Log in

15 January 2016 @ 09:54 am
Here’s the upper-middle-class hustler, eighteenth century style , preparing a dinner party to impress business associates at home.  Samuel Pepys’s diary for 13 January 1662/1663 – the two years, I suppose, because of Gregorian calendar confusion –
So my poor wife rose by five o’clock in the morning, before day, and went to market and bought fowls and many other things for dinner, with which I was highly pleased, and the chine of beef was down also before six o’clock, and my own jack, of which I was doubtfull, do carry it very well. Things being put in order, and the cook come, I went to the office, where we sat till noon and then broke up, and I home, whither by and by comes Dr. Clerke and his lady, his sister, and a she-cozen, and Mr. Pierce and his wife, which was all my guests.
I had for them, after oysters, at first course, a hash of rabbits, a lamb, and a rare chine of beef. Next a great dish of roasted fowl, cost me about 30s., and a tart, and then fruit and cheese. My dinner was noble and enough. I had my house mighty clean and neat; my room below with a good fire in it; my dining-room above, and my chamber being made a withdrawing-chamber; and my wife’s a good fire also.
I find my new table very proper, and will hold nine or ten people well, but eight with great room. After dinner the women to cards in my wife’s chamber, and the Dr. and Mr. Pierce in mine, because the dining-room smokes unless I keep a good charcoal fire, which I was not then provided with. At night to supper, had a good sack posset and cold meat, and sent my guests away about ten o’clock at night, both them and myself highly pleased with our management of this day; and indeed their company was very fine, and Mrs. Clerke a very witty, fine lady, though a little conceited and proud. So weary, so to bed. I believe this day’s feast will cost me near 5l . . .
The jack was a contraption that held or suspended a joint of meet an adjustable distance from the fire in a fireplace (in case you don’t have one) . . . the “sack posset” is a wine punch, a mixture of sherry and lemonade.  All for five pounds.  I can’t imagine what that would be in American dollars.  Can’t get decent sack around here anyhow.
14 January 2016 @ 07:46 am
I’m looking for a drawing notebook that’s only a couple of dozen pages long, drawing paper that’s acceptable for a light wash, which I can use both for lunar pencil drawings and nature sketches when we go down in the Keys for the Winter Star Party.    Cheap Joe’s Art Stuff hawks the American Journey Journaling Sketchbook, which is 140-pound hot press paper, “an elegant off-white color,” no less.  Twenty sheets is about the right length, 12” X 9” landscape.  If I put an order in soon, it will be here in plenty of time for WSP.

But first I want to check at the local art store,  both to “buy local” and to save the postage – nine bucks for a $28.59 sketchbook.  Anyhow, I’ll pedal down in that direction to work this morning.

This was the year I was born (from Writer’s Almanac) –

On this date in 1943, Franklin Roosevelt completed the first airplane journey by a sitting president. He needed to get to the Casablanca Conference in Morocco to discuss strategy with British Prime Minister Winston Churchill. German U-boats were making sea travel too perilous, so his advisors agreed - somewhat reluctantly - that air travel was the best option. Roosevelt left Florida in a Boeing 314 Flying Boat. Nicknamed the Dixie Clipper, the 314 was a commercial, rather than a military, seaplane, and it was fitted out comfortably with beds and a lounge area.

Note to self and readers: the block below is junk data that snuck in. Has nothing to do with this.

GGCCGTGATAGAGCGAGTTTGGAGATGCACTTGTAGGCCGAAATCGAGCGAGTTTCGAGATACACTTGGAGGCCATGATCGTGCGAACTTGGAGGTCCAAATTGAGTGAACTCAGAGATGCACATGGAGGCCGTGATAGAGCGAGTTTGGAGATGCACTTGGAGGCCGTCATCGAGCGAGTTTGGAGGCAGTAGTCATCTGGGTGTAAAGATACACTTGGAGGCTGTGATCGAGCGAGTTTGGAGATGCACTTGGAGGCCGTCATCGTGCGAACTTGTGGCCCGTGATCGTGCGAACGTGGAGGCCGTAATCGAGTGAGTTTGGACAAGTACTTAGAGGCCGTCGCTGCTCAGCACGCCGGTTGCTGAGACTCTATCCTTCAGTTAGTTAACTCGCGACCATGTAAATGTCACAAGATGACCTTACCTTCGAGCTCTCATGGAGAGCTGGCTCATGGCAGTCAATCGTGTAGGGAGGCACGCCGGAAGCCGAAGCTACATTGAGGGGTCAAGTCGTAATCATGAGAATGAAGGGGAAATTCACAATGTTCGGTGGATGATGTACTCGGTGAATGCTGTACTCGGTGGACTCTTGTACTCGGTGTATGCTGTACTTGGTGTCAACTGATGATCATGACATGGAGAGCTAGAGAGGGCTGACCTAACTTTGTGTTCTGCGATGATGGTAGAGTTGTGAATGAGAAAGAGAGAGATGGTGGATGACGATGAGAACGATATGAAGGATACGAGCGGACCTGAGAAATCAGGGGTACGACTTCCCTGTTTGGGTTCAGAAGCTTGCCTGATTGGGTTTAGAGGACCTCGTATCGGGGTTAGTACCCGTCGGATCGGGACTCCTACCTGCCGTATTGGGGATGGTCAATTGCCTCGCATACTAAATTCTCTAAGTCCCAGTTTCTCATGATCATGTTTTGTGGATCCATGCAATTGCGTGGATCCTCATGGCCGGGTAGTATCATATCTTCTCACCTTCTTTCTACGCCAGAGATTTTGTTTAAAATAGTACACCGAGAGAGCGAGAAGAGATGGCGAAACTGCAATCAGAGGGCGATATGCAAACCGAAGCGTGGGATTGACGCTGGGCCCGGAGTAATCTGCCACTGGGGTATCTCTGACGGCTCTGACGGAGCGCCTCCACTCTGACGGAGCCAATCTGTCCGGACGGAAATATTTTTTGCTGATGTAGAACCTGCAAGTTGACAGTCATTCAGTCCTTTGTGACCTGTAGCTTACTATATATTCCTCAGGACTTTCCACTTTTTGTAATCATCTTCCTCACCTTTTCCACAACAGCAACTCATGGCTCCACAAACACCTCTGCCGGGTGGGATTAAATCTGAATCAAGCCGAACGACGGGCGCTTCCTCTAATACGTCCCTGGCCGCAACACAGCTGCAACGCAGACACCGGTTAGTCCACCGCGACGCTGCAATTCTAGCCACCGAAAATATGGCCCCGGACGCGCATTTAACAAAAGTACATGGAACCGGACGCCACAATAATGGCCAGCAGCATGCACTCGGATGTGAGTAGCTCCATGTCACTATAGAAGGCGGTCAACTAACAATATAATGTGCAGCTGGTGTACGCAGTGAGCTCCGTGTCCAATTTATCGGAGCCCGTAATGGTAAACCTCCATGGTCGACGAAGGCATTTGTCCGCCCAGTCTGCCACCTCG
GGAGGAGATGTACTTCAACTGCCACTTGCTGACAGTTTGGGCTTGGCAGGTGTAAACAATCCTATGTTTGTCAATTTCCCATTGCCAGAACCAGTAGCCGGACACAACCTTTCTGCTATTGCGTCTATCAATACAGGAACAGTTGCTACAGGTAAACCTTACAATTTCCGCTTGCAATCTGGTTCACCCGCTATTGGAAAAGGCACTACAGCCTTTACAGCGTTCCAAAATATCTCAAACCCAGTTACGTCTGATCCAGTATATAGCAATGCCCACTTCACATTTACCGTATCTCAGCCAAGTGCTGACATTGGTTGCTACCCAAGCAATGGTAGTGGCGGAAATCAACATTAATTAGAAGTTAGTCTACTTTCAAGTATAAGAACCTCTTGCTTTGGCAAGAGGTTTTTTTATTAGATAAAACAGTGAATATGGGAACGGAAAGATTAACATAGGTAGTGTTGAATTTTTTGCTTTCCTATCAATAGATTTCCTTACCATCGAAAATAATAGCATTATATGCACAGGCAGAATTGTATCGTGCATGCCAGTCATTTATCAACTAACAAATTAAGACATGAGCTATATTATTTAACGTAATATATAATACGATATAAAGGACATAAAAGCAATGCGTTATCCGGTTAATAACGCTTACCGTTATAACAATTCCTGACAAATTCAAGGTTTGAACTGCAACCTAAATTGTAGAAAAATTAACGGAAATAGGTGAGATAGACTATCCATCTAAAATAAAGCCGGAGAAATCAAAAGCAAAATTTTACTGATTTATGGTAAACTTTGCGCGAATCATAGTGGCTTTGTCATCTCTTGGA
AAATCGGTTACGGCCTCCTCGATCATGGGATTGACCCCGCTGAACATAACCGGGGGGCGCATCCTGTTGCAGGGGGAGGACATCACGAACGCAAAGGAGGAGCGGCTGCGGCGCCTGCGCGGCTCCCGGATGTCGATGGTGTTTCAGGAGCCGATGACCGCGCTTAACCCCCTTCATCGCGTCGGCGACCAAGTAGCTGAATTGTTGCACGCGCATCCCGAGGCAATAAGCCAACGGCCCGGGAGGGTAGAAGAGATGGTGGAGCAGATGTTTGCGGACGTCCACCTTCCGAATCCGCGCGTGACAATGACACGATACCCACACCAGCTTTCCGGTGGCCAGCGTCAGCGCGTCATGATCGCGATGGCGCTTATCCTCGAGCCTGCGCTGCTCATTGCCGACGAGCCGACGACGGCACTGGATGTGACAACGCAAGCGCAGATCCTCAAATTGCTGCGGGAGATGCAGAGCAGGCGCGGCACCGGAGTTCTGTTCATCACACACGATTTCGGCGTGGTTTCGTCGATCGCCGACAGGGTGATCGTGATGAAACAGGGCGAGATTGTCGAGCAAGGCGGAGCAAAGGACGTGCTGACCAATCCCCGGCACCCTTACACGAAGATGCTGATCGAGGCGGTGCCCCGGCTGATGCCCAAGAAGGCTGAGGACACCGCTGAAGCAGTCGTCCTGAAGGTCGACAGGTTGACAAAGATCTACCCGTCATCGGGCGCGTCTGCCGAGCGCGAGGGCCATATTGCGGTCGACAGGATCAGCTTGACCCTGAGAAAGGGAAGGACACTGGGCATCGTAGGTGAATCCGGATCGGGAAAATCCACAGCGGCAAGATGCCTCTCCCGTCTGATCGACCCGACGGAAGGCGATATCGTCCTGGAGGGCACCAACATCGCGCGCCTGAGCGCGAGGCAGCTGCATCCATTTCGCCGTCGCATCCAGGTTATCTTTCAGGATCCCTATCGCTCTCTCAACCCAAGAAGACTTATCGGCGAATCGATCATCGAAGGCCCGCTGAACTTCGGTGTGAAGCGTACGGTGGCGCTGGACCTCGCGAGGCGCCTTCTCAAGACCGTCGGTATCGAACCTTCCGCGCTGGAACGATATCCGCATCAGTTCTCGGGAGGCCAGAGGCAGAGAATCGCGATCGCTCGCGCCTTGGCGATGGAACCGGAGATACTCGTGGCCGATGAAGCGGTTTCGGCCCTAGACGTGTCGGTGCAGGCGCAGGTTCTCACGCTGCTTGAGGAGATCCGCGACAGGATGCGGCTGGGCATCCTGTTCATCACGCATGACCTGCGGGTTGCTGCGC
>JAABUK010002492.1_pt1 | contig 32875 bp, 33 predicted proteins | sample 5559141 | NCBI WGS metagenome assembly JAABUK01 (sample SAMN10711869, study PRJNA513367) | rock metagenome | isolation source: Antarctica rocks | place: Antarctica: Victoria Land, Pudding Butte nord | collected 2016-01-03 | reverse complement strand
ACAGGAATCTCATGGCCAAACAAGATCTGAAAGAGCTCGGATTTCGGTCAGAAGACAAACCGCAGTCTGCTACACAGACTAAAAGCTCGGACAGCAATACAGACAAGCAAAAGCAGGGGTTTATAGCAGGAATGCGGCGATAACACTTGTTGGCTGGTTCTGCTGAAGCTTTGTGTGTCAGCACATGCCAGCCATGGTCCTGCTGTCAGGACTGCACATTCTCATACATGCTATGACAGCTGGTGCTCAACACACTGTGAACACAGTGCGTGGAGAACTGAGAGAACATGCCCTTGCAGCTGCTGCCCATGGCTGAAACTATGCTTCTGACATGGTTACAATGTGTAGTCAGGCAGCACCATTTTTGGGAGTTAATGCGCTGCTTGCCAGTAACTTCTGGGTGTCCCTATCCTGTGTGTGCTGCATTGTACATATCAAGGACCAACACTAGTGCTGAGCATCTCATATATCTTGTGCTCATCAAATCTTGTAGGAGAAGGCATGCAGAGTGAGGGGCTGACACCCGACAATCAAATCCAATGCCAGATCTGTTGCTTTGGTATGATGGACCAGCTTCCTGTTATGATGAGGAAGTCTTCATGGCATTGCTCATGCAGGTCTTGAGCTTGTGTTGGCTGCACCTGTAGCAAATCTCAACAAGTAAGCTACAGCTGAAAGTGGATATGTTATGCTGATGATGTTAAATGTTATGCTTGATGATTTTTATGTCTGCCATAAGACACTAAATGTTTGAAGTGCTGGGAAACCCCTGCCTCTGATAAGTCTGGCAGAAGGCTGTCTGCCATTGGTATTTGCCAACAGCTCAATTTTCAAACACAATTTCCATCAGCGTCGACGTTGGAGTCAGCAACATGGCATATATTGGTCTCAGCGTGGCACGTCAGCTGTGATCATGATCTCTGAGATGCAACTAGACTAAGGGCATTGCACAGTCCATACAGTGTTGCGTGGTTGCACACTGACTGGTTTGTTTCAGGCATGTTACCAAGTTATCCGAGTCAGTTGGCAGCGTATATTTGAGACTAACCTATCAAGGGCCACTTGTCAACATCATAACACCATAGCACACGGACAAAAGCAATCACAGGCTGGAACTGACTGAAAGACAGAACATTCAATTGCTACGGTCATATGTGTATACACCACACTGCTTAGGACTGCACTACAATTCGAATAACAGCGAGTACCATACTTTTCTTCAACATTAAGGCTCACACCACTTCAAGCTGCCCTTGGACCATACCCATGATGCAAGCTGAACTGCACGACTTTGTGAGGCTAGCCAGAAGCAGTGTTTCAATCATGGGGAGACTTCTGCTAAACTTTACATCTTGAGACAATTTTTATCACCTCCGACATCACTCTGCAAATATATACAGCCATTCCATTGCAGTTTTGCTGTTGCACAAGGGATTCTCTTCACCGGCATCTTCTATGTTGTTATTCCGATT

They departed from Florida, and the journey took four days, due to frequent refueling stops. They flew from Trinidad to Brazil, then across the Atlantic to Gambia, and then on to Morocco. Roosevelt, 60 years old and somewhat frail, suffered some from the high altitude, and had to be given oxygen, but he was in good spirits. He celebrated his 61st birthday on the return journey, enjoying a birthday luncheon over Haiti.

Four days to get to Morocco!  Our trip there seemed that long, most of a half-century ago, taking a small boat across from Spain.  A clear windy day with high seas, and both of us had a touch of the stomach flu.

That was 1971, I think.  I’d been back from Vietnam for more than a year, and still carried the switchblade I’d bought in Mexico the year before.  In Marrakesh I had to pull it out to bluff down a pack of juvies.  Wouldn’t do that now.  (Wouldn’t have carried it on the plane over, either.)

The sky’s starting to get light here.  A damp gray.  It’s only 36 out there now – hey, is this Florida? – but it will be in the fifties by noon.  Think I’ll write for a couple of hours before I venture out on the bike.

08 January 2016 @ 12:52 pm
There are writers you have to love from the very first line.  Stephen Becker did that for me when I opened up The Chinese Bandit:

That summer, they hanged a fat man at the Western Gate as a warning and example to all. In those days, the penalty for most crimes was death. They swung him from a fresh gallows on the city wall, where twelve horsemen in silks could ride abreast, and once had. For sure he deserved it. Every man shall be put to death for his own sin.